These select stories from Chaucer’s The Canterbury Tales exemplify the imposition of stereotypes on an individual’s perspective. Each story demonstrates a sense of labeling characters through the narrator’s perspective. We, as readers, are thrown into the mind of the narrator, making us completely dependent on the words of the narrator and his opinion of others. As the concept of “trouthe” ironically plays a central role in “Franklin’s Tale” , I slowly begin to question how trustworthy his opinion can be. The narrator states “Heere may men seen an humble, wys accord/ Thus hath she take hir servant and hir lord—/Servant in love, and lord in marriage” (lines 790-3). As a reader we are forced to view the story through the narrator’s eyes, but are we forced to hold the same opinions?
One could argue that while reading the story a reader is entitled to hold their own opinions, but how much leeway do readers have? Chaucer’s attempt to demonstrate equality within a marriage was unheard of during his time. This risky literature is pushing the envelope of the stereotype of marriage. The real question is whether or not Chaucer wanted to write this to disprove the stereotype of his time, or to make an example out of Aurelius and Dorigen. As the story continues, the opinion of the narrator influences the reader’s perspective and outlook on marriage and the people involved.
These readings seemed to fit in perfectly with what was happening at my service learning. Last Monday was my first day at Govans Elementary School. I was introduced to my supervisor, Mr. Pugh. As I entered the chaos of his room, I quickly saw the respect they held for Mr. Pugh, a math teacher. The children began to take their seats, and Mr. Pugh turned on some classical music (to help calm them down and get them into ‘learning mode’). Before Mr. Pugh even began to teach math, he made sure to go over the topic of gossip. He later told me that the children were extra noisy today because of rumors happening within the classroom.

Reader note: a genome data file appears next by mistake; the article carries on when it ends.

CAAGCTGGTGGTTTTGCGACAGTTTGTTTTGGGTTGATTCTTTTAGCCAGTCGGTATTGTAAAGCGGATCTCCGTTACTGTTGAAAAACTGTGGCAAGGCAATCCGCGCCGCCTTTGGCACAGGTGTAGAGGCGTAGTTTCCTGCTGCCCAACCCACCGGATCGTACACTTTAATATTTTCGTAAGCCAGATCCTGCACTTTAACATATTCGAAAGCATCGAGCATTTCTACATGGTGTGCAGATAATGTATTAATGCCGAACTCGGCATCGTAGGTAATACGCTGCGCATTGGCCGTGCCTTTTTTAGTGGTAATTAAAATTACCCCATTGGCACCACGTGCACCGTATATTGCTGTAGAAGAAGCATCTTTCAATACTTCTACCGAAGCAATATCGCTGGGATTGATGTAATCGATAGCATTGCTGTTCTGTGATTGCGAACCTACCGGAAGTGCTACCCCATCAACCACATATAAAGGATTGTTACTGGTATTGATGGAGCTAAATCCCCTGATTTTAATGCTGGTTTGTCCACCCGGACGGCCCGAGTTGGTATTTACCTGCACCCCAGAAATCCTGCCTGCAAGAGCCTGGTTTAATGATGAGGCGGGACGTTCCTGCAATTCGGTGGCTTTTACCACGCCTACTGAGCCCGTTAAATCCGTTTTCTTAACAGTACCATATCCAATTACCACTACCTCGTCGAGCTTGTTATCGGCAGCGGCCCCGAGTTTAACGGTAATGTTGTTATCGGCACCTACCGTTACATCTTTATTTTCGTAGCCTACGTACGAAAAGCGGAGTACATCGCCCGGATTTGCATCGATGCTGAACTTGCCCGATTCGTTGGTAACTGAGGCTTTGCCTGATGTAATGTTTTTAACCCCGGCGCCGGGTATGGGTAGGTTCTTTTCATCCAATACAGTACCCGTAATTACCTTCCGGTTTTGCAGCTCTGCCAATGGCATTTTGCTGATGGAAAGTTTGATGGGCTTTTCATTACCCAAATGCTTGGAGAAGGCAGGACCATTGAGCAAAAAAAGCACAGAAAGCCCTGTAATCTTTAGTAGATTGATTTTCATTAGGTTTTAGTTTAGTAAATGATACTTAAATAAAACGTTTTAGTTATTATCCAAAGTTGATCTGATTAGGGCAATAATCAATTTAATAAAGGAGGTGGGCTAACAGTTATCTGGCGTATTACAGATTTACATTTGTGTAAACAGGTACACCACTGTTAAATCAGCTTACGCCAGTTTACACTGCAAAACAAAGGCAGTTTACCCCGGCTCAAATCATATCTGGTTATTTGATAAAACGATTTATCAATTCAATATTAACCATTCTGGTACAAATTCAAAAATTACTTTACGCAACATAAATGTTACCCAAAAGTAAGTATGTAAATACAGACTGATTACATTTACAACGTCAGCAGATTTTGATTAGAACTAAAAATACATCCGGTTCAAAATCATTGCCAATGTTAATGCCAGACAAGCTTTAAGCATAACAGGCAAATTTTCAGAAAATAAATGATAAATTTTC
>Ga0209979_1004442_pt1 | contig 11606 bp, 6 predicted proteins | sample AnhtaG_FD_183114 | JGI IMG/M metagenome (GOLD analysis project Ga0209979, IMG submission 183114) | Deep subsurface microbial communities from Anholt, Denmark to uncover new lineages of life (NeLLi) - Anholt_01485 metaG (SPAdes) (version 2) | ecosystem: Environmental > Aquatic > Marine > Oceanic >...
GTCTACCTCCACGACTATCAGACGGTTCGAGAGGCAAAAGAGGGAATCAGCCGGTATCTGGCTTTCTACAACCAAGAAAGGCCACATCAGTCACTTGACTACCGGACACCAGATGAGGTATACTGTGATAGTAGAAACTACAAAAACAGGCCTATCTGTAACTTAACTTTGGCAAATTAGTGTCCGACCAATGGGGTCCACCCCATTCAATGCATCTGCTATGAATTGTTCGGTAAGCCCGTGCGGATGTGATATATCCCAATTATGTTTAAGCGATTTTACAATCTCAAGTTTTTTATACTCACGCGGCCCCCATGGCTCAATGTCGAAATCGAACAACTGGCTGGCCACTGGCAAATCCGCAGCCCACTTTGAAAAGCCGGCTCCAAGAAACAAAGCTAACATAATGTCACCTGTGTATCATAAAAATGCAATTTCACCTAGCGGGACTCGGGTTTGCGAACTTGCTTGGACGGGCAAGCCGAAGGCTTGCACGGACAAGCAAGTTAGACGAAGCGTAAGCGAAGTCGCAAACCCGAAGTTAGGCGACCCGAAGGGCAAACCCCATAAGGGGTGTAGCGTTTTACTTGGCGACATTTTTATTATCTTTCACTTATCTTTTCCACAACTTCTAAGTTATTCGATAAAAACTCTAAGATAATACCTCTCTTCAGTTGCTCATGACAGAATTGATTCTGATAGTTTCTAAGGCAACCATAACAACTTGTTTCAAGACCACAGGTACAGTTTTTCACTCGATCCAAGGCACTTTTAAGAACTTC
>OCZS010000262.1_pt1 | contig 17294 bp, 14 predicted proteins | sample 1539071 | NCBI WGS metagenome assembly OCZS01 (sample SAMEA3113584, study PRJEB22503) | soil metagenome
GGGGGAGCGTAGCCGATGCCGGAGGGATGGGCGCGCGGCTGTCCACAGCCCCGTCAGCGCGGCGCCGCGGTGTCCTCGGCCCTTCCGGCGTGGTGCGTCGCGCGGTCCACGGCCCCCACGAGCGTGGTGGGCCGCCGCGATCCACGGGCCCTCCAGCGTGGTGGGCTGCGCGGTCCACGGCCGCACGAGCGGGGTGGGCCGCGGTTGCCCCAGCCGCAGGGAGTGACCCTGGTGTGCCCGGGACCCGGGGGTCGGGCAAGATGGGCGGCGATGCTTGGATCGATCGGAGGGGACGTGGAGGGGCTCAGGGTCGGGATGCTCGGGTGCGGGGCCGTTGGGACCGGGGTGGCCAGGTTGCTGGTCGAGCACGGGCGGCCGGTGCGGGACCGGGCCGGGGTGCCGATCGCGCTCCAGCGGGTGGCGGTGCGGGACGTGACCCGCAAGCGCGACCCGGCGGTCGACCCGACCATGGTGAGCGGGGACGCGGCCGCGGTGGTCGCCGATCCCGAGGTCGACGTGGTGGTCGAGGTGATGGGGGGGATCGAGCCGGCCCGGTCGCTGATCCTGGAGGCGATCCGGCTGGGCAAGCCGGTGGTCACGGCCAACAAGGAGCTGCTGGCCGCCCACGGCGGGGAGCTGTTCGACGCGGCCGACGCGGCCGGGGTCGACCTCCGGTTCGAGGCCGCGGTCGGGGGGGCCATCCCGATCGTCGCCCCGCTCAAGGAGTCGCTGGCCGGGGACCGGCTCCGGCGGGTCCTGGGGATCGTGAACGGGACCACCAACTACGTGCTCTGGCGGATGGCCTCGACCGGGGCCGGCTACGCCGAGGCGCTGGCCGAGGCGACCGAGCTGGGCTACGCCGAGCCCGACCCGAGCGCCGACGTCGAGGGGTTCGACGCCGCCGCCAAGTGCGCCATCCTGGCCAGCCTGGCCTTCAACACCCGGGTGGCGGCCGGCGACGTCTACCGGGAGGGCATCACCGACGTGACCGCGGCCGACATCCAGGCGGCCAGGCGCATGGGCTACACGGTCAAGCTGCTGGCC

I was amazed to see Mr. Pugh taking on the role of ‘guidance counselor’ but he did a great job of covering the influence of gossip on the life of a student. He also made it a point to use me as an example, and he asked if I would share a story about gossip within my life as a college student. Being placed on the hot seat, all that came to mind was the game “telephone”. I told the students about how the smallest twist of words could lead to a completely different story. The kids really grasped the concept, and Mr. Pugh told me that he would use that example in the future.
After leaving my service learning, I really began to think about the role of gossip in my life. I looked around at my classmates, and the ‘fables’ of their past came to life. I truly began to think about my perspective on my peers, why do these fake stories hold so much weight on how we view each other? When is it acceptable to trust the stories? Chaucer’s Canterbury Tales helped highlight the issue of stereotypes and the concept of trust buried deep within the stories.